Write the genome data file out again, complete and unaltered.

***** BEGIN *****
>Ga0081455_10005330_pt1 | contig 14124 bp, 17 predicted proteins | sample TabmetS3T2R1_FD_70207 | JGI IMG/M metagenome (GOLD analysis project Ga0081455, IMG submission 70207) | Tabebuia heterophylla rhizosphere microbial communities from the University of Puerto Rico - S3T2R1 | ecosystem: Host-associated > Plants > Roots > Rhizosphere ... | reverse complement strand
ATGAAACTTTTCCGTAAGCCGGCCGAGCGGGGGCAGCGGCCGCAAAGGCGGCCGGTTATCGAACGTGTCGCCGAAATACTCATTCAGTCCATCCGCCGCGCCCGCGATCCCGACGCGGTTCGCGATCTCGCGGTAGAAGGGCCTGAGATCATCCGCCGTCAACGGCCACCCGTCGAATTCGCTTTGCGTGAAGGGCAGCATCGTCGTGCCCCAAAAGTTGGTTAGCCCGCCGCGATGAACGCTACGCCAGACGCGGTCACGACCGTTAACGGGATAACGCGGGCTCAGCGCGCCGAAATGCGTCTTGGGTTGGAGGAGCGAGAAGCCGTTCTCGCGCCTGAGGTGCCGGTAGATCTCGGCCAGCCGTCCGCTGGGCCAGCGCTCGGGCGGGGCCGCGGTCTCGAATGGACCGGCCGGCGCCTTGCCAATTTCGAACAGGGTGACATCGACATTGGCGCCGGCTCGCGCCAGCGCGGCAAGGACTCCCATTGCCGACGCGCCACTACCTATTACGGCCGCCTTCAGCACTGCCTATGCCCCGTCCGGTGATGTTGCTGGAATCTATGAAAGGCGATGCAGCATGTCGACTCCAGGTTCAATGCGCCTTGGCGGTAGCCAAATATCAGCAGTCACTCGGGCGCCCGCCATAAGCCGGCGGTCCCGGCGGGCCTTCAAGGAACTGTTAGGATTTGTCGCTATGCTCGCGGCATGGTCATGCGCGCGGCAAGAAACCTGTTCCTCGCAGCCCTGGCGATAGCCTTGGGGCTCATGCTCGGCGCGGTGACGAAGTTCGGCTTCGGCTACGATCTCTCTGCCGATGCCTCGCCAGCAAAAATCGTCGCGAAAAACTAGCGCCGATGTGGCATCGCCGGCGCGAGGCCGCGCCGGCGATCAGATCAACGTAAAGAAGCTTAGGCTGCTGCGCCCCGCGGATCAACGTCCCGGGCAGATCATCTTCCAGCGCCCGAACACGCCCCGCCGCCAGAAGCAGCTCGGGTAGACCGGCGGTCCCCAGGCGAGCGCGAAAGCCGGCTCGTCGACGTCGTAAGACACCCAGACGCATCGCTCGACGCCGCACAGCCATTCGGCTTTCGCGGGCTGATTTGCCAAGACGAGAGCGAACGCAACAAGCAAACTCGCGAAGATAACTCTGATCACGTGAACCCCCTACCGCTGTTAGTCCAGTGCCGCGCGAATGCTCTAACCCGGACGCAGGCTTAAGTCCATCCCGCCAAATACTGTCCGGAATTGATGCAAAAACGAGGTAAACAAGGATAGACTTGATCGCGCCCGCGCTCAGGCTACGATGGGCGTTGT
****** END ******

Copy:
>Ga0081455_10005330_pt1 | contig 14124 bp, 17 predicted proteins | sample TabmetS3T2R1_FD_70207 | JGI IMG/M metagenome (GOLD analysis project Ga0081455, IMG submission 70207) | Tabebuia heterophylla rhizosphere microbial communities from the University of Puerto Rico - S3T2R1 | ecosystem: Host-associated > Plants > Roots > Rhizosphere ... | reverse complement strand
ATGAAACTTTTCCGTAAGCCGGCCGAGCGGGGGCAGCGGCCGCAAAGGCGGCCGGTTATCGAACGTGTCGCCGAAATACTCATTCAGTCCATCCGCCGCGCCCGCGATCCCGACGCGGTTCGCGATCTCGCGGTAGAAGGGCCTGAGATCATCCGCCGTCAACGGCCACCCGTCGAATTCGCTTTGCGTGAAGGGCAGCATCGTCGTGCCCCAAAAGTTGGTTAGCCCGCCGCGATGAACGCTACGCCAGACGCGGTCACGACCGTTAACGGGATAACGCGGGCTCAGCGCGCCGAAATGCGTCTTGGGTTGGAGGAGCGAGAAGCCGTTCTCGCGCCTGAGGTGCCGGTAGATCTCGGCCAGCCGTCCGCTGGGCCAGCGCTCGGGCGGGGCCGCGGTCTCGAATGGACCGGCCGGCGCCTTGCCAATTTCGAACAGGGTGACATCGACATTGGCGCCGGCTCGCGCCAGCGCGGCAAGGACTCCCATTGCCGACGCGCCACTACCTATTACGGCCGCCTTCAGCACTGCCTATGCCCCGTCCGGTGATGTTGCTGGAATCTATGAAAGGCGATGCAGCATGTCGACTCCAGGTTCAATGCGCCTTGGCGGTAGCCAAATATCAGCAGTCACTCGGGCGCCCGCCATAAGCCGGCGGTCCCGGCGGGCCTTCAAGGAACTGTTAGGATTTGTCGCTATGCTCGCGGCATGGTCATGCGCGCGGCAAGAAACCTGTTCCTCGCAGCCCTGGCGATAGCCTTGGGGCTCATGCTCGGCGCGGTGACGAAGTTCGGCTTCGGCTACGATCTCTCTGCCGATGCCTCGCCAGCAAAAATCGTCGCGAAAAACTAGCGCCGATGTGGCATCGCCGGCGCGAGGCCGCGCCGGCGATCAGATCAACGTAAAGAAGCTTAGGCTGCTGCGCCCCGCGGATCAACGTCCCGGGCAGATCATCTTCCAGCGCCCGAACACGCCCCGCCGCCAGAAGCAGCTCGGGTAGACCGGCGGTCCCCAGGCGAGCGCGAAAGCCGGCTCGTCGACGTCGTAAGACACCCAGACGCATCGCTCGACGCCGCACAGCCATTCGGCTTTCGCGGGCTGATTTGCCAAGACGAGAGCGAACGCAACAAGCAAACTCGCGAAGATAACTCTGATCACGTGAACCCCCTACCGCTGTTAGTCCAGTGCCGCGCGAATGCTCTAACCCGGACGCAGGCTTAAGTCCATCCCGCCAAATACTGTCCGGAATTGATGCAAAAACGAGGTAAACAAGGATAGACTTGATCGCGCCCGCGCTCAGGCTACGATGGGCGTTGT